Waterwheel Collective Grows in Neighborhood Yards, While Ferndale Farmers’ Market Grows at Kulick Center
By…Crystal A. Proxmire
Neighborhood children frolic through Linda Baker’s garden, examining the peppers and tomatoes and trying to guess how big they might grow to be. They look for signs of bugs or bunnies, and sometimes they help bring the “worm juice” up from Baker’s basement indoor composter to fertilize the plants.
But the plot of vegetables growing behind the Baker’s garage isn’t for the family, or even the little friends who come to visit. Baker is one of five families who is allowing part of their property to be used for a local food movement called The Waterwheel Collective, which grows fresh, organic produce to be sold in the same community where it is grown. The group has organized a Farmers Market at The Kulick Center (1201 Livernois) on Saturdays from 10am – 2pm.
“Anybody with locally grown foods or plants or locally-made products is welcome to come out and set up a table,” said Waterwheel Collective member Jonelle Bowers. “We’re here because we want to help our community. People in Ferndale deserve good, local food. We’re using our spaces to help feed our community, and supporting the local economy.”
This is the first year for the Farmers’ Market at The Kulick Center. Last year Bowers was involved with setting up a Community Farm Stand that sold local produce at a table in the pedestrian alley next to American Pop! on the Downtown stretch of W. 9 Mile. With new people involved, a new location, and more donated garden space, the members of Waterwheel Collective say they expect the idea to take off.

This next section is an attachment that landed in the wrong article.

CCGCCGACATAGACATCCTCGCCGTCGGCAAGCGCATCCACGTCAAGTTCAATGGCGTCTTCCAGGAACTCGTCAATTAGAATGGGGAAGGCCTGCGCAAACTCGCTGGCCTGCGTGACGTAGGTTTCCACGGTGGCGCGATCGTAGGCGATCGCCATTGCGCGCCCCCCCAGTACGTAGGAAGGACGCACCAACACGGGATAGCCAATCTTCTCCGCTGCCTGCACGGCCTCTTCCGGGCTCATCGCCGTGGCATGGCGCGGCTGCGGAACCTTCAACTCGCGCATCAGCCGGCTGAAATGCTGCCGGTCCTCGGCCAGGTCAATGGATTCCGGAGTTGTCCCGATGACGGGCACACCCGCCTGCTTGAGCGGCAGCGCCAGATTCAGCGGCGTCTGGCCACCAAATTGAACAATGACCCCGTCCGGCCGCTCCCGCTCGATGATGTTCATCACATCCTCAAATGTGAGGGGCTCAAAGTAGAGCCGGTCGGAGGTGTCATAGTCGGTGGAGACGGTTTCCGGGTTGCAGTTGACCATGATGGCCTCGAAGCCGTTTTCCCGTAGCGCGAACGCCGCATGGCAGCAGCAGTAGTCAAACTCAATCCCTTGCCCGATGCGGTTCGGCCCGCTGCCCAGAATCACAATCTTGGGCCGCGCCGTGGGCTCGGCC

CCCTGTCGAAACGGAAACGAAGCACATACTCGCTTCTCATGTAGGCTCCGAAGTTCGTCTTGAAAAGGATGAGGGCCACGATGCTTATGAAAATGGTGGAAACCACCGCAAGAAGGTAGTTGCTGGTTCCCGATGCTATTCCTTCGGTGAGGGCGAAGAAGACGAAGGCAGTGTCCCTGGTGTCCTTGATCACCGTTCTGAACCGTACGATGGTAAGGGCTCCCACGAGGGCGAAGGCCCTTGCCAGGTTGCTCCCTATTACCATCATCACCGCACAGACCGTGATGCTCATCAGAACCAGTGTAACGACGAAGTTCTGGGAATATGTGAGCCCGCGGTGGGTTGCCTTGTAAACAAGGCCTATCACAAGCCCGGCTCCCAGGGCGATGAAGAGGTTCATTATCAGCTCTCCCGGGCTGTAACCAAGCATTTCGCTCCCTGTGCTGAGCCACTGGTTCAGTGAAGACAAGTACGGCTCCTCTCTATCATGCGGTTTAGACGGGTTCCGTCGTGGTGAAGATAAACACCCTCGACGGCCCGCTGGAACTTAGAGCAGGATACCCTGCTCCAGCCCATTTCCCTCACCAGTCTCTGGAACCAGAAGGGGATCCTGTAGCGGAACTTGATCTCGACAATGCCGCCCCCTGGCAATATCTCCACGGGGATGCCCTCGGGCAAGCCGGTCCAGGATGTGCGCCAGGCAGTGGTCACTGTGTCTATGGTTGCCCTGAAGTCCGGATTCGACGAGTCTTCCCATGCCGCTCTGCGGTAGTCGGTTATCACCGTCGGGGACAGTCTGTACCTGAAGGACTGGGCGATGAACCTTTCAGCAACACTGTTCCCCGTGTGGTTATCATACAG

“The Kulick Center is a better spot because we don’t need a vendor’s permit and people don’t have to pay for parking. Plus we want more people to come, so there’s room to grow,” said fellow member Clay Bowers.
The Bowers’ and others go to the homes of people willing to donate space, and tend the gardens themselves. Baker says its fun to let the kids help, and she usually handles the watering on the weekends, but otherwise the young environmental activists do all the work.
“I had all that space back there,” Baker said. “I wasn’t doing anything with it, but it’s a great spot with plenty of sun. I’m glad they are getting good use out of it.”
She pointed out the green pepper and hot pepper plants, saying they’ll be ready for next weekend’s sale.
For more information about the Farmers’ Market and how you can get involved with the Waterwheel Collective local foods program, contact Clay Bowers at firstname.lastname@example.org.